Where does it end? At some point you either have to trust me, or better yet, have to be somewhat skeptical of everything I say. Just like you should be skeptical if I say "There is a commandment of hearing Shofar" you should be skeptical if I say "Maimonides states that there is a commandment to hear the Shofar". Again, you should be skeptical if I say "Maimonides states in Hilchot Shofar 1:1 that there is a commandment to hear the Shofar", and you should still be skeptical if I say "Maimonides states in Hilchot Shofar 1:1 that there is a commandment to hear the Shofar: מצות עשה של תורה לשמוע תרועת השופר בראש השנה". And you should be skeptical if I say "Maimonides writes: מצות עשה של תורה לשמוע תרועת השופר בראש השנה - there is a positive command of the Torah to hear the blast of the Shofar on Rosh Hashanah (my translation)".

In all of these cases you should check to the best of your ability to make sure that what I'm saying is correct. Your method of checking might be to consult someone else's translation, read the original passage, see what other users have commented or voted, etc. You should never accept something just because I claimed it.

Looked at in this light, there is not much difference between a sourced answer and an unsourced opinion. In the former you have to make sure that my answer accurately represents the source, and in the latter you have to check that my answer accurately represents Judaism. In either case, if what I wrote seems wrong you should downvote it and leave a comment explaining the problem.

Of course, answerers should as much as possible let readers know which parts of an answer need to be checked the most (e.g. by saying "this is my own application from one case to another"), but as long as an unsourced answer doesn't pretend to be an authoritative statement I don't see anything wrong with it.

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    But a sourced answer is somewhat easier to look into: you know where to look. (Of course, you still don't know whether the answerer accurately picked it as the right place to look. But still.) – msh210 Jul 31 at 2:57
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    None of this addresses the aspect of the question that focused on the user: what to do about a user who consistently answers unsourcedly. – msh210 Jul 31 at 2:58
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    If you misapply a source text, I can counter that, "No, Rashi does not state that Tehillim 90:5 "Shouvu benei adam" is actually a reference to people going back for thirds at the kosher Chinese buffet spot in Great Neck, rather, he ties it to repentence". If you simply state an incorrect opinon with no backup, "Some rabbis in ancient times said that we can just skip the story of Yosef in Egypt", what can I say to that? – Josh K Jul 31 at 6:21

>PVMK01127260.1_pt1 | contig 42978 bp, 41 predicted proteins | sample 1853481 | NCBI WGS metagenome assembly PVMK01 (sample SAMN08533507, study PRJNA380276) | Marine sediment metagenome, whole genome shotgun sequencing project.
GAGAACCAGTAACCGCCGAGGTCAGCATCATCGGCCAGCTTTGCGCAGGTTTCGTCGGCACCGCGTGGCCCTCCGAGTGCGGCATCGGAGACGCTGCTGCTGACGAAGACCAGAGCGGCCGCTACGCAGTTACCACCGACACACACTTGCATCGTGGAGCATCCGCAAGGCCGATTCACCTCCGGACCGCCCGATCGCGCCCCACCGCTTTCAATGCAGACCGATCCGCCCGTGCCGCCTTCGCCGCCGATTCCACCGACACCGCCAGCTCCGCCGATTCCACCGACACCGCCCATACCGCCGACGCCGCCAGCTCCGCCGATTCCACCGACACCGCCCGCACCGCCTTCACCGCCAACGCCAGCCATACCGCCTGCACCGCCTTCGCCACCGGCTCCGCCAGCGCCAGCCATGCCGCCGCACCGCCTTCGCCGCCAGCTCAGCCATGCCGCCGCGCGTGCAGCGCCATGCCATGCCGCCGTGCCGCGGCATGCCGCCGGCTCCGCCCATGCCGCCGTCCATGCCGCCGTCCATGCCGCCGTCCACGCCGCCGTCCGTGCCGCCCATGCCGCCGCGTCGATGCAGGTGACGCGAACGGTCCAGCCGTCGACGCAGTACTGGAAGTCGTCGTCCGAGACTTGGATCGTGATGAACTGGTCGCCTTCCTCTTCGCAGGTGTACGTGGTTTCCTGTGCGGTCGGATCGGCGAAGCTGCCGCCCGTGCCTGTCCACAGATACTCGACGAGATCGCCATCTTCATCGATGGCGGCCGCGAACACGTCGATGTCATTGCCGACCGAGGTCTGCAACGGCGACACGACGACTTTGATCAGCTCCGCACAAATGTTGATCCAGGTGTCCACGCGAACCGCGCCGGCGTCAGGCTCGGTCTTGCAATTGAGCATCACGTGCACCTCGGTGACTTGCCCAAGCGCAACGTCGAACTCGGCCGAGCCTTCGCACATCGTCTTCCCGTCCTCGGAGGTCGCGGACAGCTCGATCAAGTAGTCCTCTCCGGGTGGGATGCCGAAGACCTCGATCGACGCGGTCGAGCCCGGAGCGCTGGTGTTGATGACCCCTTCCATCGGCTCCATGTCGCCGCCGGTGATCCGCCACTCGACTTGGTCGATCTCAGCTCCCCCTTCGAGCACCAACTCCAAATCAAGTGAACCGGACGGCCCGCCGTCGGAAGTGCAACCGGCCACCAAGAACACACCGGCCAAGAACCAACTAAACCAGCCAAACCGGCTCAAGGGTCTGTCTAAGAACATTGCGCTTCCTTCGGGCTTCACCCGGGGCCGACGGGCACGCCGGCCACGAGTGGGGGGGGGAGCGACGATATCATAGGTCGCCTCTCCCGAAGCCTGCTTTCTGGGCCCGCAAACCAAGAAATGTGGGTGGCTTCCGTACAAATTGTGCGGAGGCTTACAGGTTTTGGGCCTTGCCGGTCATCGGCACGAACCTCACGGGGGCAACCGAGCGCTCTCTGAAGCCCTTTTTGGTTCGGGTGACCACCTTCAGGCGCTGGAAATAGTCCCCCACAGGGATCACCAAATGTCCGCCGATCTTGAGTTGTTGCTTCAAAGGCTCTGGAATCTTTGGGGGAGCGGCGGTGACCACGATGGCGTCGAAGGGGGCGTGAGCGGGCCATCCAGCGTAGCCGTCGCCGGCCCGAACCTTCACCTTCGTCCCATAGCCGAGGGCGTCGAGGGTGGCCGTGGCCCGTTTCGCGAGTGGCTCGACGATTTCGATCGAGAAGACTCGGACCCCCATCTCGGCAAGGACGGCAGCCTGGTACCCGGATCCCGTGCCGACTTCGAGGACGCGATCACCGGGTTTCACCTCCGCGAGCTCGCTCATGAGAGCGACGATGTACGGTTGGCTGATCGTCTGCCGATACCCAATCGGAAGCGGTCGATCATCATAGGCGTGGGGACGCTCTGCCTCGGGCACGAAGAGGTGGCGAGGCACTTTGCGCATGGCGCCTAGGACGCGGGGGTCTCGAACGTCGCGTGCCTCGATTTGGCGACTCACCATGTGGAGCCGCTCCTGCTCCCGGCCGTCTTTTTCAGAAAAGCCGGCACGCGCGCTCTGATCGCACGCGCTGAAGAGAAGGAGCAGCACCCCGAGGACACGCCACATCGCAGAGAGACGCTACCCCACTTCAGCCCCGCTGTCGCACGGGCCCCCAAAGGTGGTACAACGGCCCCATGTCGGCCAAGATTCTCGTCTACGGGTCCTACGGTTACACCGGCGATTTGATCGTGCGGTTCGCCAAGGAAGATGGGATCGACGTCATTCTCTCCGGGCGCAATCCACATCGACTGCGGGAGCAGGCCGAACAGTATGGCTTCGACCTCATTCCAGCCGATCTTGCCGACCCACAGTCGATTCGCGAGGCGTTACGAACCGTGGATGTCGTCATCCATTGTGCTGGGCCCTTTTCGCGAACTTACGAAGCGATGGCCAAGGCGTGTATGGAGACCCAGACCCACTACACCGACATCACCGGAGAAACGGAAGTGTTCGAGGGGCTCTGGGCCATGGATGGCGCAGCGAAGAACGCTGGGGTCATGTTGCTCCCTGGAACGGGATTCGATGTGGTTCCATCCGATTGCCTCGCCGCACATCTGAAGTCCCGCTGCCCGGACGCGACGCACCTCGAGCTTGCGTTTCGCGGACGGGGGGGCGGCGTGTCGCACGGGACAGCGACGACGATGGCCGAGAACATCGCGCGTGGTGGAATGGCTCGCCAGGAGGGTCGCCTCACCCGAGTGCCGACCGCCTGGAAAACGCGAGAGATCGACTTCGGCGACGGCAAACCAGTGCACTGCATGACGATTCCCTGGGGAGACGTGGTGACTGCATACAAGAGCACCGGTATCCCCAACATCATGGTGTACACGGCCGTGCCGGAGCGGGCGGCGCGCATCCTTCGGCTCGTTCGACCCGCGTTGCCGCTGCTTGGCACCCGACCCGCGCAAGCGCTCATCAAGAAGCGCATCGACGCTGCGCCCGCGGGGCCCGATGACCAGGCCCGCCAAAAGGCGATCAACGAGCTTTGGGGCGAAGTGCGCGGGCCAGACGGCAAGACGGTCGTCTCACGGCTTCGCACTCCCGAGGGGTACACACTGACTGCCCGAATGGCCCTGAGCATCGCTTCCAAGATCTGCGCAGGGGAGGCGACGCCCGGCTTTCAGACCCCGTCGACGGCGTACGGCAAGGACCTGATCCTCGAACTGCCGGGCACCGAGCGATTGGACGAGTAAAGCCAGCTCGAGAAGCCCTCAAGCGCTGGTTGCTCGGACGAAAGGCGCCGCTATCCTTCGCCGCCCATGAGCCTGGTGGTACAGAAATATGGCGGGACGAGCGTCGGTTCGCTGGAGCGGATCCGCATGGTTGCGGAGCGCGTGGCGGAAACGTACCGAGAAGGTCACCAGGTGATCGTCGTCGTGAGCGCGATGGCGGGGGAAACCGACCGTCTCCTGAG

• @JoshK How do you know it’s incorrect? If you know everything that every ancient rabbi said then you can downvote and leave a comment saying that you know that no ancient rabbis said that. If you don’t know what every ancient rabbi said then you can ask the answerer to be more specific so that you will better be able to evaluate the claim. – Alex Jul 31 at 12:07
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    The issue is not whether posts' assertions are correct or not. It's whether posts are useful or not. Note the tooltips for upvoting and downvoting. Assertions of personal opinion, by themselves, generally provide very little value to readers and are therefore generally not good additions to our repository of Judaism Q&A. It is worthwhile to try to educate users and guide them toward providing more valuable posts and fewer value-less ones, in the interest of maximizing both the value-to-noise ratio of our content and the happiness of community-members in the community. – Isaac Moses Jul 31 at 17:58
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  • @IsaacMoses My point is that I don’t think this is a major problem that we need to “do something” about. If a post is not useful it can be ignored or downvoted. You can always comment if you think an answer is wrong, and you can always point out that sources would make an answer more useful. There are also some instances where sourceless answers are apparently useful (e.g. here where it’s highly upvoted and accepted). – Alex Jul 31 at 23:03
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    @Alex Whether there's a problem that needs to be addressed at the user-behavior-pattern level depends on the volume. – Isaac Moses Aug 1 at 2:15